NEW ZEALAND’S sole refinery is another step closer to being converted into an import terminal after a second shareholder approved the plan.
Operator Refining NZ announced it has reached an in-principle agreement with fuel distributor Z Energy to convert the site at Marsden Point on the country’s North island. BP reached a similar agreement with Refining NZ in February last year.
The 135,000 bbl/d refinery faces pressure from the high costs of energy in New Zealand, long-distance shipping costs, and low margins due to the oversupply from larger competitors in Asia. On top of this, the Covid-19 pandemic has hit the wider refining industry by pushing down demand for fuel, and New Zealand has set a target for zero emissions by 2050.
Refining NZ said in June last year that it would undertake a strategic review of the business, including reviewing the option to convert the site into an import terminal. It then announced plans to reduce throughout to 90,000 bbl/d and said it would make 90 staff redundant.
Commenting on the plans to convert to an import terminal, Refining NZ CEO Naomi James said: “The final investment decision remains subject to shareholder vote and lender approvals, completion of FEED and detailed planning, consultation with employees and unions, as well as negotiation of binding Terminal Services Agreements with customers. On current estimates, a final investment decision in Q3 2021 would enable a conversion to occur by mid-2022.”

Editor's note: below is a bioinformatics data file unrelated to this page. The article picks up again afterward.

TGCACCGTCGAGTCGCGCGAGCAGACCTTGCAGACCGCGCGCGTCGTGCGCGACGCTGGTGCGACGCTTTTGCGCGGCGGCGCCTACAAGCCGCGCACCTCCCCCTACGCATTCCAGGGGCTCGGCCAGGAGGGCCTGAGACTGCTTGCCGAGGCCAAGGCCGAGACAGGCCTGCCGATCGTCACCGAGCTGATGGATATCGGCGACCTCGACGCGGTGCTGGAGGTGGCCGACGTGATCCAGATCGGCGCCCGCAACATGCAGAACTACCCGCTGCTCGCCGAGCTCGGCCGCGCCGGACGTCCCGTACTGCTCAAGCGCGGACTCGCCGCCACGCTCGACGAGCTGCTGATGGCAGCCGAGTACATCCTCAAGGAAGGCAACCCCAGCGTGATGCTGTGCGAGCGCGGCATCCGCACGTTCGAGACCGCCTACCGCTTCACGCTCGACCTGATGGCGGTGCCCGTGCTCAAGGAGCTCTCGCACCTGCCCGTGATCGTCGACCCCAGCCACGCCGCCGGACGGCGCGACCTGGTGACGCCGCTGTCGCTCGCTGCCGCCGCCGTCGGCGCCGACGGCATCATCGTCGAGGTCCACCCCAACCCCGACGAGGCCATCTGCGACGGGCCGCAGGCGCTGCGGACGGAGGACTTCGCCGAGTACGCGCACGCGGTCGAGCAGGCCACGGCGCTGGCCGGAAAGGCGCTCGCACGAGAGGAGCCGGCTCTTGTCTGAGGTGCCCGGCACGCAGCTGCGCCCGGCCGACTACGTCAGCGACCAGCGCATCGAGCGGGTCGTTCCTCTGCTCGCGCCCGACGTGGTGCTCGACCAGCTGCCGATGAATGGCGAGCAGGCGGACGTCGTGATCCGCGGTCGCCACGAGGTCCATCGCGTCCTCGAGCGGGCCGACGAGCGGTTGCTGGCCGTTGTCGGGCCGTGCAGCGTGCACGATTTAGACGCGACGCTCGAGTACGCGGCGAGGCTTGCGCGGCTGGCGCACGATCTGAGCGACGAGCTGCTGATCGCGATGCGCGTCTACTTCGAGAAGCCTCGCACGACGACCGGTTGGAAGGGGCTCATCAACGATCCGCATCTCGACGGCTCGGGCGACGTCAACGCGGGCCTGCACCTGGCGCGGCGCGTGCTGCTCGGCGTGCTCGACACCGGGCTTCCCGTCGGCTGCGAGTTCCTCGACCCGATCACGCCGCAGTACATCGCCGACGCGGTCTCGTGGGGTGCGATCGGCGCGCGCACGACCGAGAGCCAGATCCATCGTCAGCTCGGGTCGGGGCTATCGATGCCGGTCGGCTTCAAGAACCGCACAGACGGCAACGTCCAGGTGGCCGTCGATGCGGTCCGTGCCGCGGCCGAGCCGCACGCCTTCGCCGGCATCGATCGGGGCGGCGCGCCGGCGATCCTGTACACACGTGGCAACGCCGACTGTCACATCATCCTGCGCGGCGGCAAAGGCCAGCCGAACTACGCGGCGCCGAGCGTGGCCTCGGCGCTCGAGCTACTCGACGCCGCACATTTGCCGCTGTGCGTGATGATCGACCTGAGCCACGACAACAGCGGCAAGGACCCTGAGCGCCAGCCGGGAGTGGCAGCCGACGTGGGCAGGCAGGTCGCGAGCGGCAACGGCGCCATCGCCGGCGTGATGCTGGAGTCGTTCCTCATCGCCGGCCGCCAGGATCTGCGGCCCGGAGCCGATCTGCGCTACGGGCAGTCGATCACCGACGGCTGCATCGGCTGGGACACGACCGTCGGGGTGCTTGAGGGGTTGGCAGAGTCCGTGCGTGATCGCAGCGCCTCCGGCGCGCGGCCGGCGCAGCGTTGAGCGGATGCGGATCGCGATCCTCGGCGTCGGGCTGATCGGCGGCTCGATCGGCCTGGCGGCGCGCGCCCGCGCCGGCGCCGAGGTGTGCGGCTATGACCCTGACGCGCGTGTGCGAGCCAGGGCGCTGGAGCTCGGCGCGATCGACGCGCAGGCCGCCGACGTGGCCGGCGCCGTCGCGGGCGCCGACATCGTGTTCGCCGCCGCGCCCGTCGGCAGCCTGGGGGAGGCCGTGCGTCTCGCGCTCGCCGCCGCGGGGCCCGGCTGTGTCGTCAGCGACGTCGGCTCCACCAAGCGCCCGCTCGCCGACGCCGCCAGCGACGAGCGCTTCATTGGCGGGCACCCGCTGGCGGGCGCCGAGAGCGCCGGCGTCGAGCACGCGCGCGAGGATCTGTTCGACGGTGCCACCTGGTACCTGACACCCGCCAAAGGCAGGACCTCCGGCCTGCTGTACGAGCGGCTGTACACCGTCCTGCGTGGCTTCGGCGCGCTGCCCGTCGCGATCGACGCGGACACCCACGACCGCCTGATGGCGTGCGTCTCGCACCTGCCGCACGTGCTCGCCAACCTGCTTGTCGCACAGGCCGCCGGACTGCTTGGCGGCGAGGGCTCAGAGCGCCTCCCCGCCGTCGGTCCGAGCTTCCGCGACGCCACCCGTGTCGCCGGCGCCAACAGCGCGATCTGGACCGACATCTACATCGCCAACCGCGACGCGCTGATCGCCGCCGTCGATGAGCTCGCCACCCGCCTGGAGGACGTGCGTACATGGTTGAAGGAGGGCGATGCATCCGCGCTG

Responding to a consultation on decarbonisation in March, Refining NZ warned the Climate Change Commission that without a strategic economic plan, New Zealand risks becoming a high-cost, low-wage economy.
It said that if the refinery is converted to an import terminal, the number of highly-skilled jobs including refinery operators will reduce.
“If these skills are lost to New Zealand, it is likely to impact our country’s ability to locally produce alternate fuels such as biofuels and hydrogen in the future,” its submission reads. In an earlier submission to government, it said Marsden Point could be key to developing a hydrogen economy.
It has called on the government to collaborate with business to work out how to provide affordable renewable power, a skilled workforce, access to low-cost feedstock at scale and incentives for industry to add value in New Zealand.
“Setting carbon budgets, without a carbon border and without addressing the carbon emissions of imported products, will make imported products cheaper than locally manufactured ones. If New Zealand imports all its future fuel requirements, it will likely be at a higher cost than today’s fuels – with little or no local economic benefit or jobs for New Zealanders.”
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